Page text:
6. 6.

      Functionally univentricular hearts

      Heterogeneous from an anatomic standpoint, all the malformations included in this category have as their common denominator severe hypoplasia of one ventricle. They share the same medical and surgical management, based on one-ventricle repair, and aimed eventually at creation of a total cavopulmonary connection. We chose not to include unbalanced AVSD in this category, on the basis that one of the ventricles could be inappropriately small in these cases but thought to be suitable for biventricular repair [13]. If the patients were considered more suitable for functionally univentricular repair, then it would be more appropriate to categorise the lesions as double inlet ventricle through a common atrioventricular valve. Along the same line, we did not include in this group either those patients with hypoplastic mitral and tricuspid valves, nor those with straddling mitral and tricuspid valves, again considering that, if one ventricle was truly hypoplastic in these settings, the patients would likely be diagnosed as having double inlet ventricle. These lesions can all be detected on fetal echocardiography when using the four-chamber view.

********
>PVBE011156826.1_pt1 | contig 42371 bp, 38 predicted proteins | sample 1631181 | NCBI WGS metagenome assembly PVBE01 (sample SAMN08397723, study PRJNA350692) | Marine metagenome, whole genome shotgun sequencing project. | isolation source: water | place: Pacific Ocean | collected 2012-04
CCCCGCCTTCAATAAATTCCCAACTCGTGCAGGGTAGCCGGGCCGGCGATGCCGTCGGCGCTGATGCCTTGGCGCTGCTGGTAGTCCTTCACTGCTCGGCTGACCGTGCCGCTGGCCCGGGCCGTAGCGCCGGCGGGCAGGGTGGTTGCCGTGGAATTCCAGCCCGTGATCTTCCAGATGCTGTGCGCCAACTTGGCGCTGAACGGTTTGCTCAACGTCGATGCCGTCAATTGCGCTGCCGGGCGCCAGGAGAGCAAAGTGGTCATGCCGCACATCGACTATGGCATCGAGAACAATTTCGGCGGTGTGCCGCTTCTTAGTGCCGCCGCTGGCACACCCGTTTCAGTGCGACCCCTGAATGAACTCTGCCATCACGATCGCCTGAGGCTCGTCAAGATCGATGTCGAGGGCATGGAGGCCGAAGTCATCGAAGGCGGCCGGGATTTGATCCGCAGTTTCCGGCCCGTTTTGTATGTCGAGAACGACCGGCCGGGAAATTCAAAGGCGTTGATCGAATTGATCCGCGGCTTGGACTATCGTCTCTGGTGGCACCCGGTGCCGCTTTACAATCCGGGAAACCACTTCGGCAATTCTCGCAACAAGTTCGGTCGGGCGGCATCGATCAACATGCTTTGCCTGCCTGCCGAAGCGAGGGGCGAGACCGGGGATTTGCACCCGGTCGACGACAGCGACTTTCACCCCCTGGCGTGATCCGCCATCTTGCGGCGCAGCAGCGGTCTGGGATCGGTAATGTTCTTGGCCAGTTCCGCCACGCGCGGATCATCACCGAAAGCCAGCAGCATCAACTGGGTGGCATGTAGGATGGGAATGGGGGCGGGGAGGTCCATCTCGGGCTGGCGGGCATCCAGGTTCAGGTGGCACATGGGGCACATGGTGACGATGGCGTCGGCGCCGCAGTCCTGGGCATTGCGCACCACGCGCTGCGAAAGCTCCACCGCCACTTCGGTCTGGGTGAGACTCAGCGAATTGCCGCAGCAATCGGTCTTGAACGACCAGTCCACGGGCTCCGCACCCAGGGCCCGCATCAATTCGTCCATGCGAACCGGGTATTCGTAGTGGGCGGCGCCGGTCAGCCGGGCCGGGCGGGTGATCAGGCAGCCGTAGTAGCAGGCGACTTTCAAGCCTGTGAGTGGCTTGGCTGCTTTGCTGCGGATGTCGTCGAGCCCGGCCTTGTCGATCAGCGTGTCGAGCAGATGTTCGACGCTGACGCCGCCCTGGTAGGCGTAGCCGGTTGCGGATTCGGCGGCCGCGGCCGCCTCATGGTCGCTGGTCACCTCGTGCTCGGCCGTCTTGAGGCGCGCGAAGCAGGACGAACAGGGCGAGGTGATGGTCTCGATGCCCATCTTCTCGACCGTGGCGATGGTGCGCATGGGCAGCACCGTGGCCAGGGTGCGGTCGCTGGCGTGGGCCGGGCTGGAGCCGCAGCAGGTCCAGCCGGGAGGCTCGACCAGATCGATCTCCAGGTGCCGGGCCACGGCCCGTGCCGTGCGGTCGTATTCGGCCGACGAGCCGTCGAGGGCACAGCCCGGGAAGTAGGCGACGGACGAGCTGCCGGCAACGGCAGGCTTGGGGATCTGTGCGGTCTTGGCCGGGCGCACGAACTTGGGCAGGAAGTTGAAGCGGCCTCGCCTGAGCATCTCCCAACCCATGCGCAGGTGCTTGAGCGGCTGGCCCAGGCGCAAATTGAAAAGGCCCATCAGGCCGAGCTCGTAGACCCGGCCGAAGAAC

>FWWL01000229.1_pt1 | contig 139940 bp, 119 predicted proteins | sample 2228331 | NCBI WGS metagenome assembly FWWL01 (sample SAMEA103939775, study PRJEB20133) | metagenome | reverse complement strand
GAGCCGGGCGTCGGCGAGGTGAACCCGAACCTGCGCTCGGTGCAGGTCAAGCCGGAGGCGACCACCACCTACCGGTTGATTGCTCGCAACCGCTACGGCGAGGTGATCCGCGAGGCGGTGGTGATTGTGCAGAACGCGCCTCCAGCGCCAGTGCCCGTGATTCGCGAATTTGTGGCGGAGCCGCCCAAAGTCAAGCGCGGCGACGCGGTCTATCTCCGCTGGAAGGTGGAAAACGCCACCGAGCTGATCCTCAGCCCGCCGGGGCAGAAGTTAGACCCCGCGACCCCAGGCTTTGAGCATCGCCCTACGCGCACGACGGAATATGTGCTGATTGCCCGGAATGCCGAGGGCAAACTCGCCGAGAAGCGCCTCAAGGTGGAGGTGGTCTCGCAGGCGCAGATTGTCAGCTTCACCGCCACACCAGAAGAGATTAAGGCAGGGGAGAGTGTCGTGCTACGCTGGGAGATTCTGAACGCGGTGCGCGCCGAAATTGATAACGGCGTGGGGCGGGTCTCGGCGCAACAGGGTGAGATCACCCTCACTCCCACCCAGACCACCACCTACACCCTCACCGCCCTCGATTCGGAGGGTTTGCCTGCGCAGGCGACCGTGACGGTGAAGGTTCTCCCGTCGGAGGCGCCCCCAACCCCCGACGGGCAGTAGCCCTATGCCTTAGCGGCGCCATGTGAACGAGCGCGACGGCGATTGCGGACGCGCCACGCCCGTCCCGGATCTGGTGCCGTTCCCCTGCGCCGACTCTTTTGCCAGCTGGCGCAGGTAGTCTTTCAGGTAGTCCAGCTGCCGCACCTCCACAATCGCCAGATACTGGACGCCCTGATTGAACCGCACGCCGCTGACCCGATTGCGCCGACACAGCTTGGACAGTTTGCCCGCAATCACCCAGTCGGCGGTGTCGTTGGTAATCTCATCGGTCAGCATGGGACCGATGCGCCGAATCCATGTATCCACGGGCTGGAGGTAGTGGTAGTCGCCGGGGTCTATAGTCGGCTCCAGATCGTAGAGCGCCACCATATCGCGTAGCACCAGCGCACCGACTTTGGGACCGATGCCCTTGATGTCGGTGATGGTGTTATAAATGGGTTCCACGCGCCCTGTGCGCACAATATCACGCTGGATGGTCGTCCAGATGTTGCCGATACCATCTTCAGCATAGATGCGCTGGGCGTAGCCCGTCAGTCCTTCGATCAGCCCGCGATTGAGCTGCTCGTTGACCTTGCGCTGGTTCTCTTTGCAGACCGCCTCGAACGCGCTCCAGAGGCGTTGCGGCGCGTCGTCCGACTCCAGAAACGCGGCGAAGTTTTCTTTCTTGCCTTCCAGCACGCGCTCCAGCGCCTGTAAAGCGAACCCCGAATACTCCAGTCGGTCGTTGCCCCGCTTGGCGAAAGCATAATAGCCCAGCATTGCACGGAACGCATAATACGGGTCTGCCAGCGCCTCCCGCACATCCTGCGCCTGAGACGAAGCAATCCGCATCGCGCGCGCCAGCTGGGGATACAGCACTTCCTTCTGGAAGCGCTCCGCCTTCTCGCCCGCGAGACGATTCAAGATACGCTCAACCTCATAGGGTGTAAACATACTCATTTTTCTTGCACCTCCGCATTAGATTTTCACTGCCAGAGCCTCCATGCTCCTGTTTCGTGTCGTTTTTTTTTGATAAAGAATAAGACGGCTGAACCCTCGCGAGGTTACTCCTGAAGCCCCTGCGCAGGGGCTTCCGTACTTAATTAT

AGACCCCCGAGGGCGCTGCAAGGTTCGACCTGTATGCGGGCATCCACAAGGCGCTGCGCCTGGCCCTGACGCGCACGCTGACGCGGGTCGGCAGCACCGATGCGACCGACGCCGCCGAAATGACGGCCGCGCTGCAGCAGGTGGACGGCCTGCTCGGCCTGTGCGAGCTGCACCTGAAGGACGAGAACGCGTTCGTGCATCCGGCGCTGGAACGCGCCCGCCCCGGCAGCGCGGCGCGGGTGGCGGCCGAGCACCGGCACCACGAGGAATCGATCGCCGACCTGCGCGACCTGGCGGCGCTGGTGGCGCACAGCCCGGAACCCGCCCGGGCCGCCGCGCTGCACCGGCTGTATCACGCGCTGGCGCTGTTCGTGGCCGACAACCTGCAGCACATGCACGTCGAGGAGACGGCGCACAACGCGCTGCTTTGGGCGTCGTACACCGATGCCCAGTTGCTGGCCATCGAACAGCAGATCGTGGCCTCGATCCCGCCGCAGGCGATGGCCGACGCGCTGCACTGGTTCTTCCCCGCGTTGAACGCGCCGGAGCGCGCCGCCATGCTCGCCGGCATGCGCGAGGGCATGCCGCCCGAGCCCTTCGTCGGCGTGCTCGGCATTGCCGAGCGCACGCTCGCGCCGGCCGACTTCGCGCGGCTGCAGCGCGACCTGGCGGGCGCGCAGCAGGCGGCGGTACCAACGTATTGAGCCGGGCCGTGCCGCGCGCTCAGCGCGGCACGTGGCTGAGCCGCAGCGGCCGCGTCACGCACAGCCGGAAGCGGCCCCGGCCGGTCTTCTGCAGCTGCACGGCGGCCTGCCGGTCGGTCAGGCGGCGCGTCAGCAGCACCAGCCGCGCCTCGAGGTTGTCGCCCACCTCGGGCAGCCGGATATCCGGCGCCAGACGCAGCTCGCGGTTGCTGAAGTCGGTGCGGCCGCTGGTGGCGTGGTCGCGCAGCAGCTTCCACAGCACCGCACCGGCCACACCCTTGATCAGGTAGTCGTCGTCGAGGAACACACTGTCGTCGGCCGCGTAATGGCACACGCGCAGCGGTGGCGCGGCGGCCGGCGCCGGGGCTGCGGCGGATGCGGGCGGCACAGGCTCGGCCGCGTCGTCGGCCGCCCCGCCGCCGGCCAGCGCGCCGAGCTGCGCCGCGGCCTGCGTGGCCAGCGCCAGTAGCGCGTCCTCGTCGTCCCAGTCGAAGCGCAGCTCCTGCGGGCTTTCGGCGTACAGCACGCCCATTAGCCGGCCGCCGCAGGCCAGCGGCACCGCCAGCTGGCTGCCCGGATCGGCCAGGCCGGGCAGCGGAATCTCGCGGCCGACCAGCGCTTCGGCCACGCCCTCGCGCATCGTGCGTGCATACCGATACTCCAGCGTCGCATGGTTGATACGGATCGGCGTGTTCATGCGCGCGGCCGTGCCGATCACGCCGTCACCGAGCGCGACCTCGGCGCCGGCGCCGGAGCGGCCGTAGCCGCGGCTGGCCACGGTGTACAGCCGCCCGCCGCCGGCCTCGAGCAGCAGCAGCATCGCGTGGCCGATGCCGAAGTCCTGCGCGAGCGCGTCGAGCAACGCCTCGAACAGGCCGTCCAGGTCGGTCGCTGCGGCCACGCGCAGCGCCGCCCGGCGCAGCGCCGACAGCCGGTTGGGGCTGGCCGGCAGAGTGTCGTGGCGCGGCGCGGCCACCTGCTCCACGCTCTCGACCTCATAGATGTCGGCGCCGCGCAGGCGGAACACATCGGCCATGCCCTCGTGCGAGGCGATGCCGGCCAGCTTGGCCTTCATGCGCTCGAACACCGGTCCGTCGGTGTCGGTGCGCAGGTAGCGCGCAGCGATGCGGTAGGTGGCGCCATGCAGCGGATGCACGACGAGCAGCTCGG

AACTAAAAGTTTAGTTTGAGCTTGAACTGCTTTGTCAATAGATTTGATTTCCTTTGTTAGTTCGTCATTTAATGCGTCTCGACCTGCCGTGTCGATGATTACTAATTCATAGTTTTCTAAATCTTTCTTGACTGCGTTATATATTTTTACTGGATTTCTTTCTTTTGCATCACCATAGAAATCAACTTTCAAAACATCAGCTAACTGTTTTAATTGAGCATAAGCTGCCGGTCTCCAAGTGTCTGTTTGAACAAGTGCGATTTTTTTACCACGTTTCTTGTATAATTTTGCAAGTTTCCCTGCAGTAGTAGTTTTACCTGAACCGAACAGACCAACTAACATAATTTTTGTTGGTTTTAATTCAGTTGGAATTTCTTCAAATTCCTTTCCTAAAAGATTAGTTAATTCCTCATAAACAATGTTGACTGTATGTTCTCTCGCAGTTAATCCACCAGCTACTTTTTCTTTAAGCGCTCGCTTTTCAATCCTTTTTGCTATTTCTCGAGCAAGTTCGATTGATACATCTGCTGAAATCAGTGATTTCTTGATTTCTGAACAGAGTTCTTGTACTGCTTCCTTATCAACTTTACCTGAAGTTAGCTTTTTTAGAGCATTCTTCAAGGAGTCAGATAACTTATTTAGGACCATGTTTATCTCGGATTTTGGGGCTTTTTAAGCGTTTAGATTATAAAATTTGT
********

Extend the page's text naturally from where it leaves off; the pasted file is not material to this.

7. 7.

      Ventricular septal defects (VSD)

      This group includes not only isolated VSD's, but also additional (multiple) VSD in the setting of another lesion, including of necessity a VSD, such as tetralogy of Fallot. Anatomically heterogeneous, this group is very important numerically. The anatomic nomenclature of VSD is still controversial. We used in our classification the unified nomenclature system proposed by the Congenital Heart Surgery Nomenclature and Database Project [15]. In addition to the anatomic location of the defect, the IPCCC allows a rough appreciation of the clinical importance of the shunt with the notion of large or small VSD.

       
    8. 8.

      Anomalies of the ventricular outflow tracts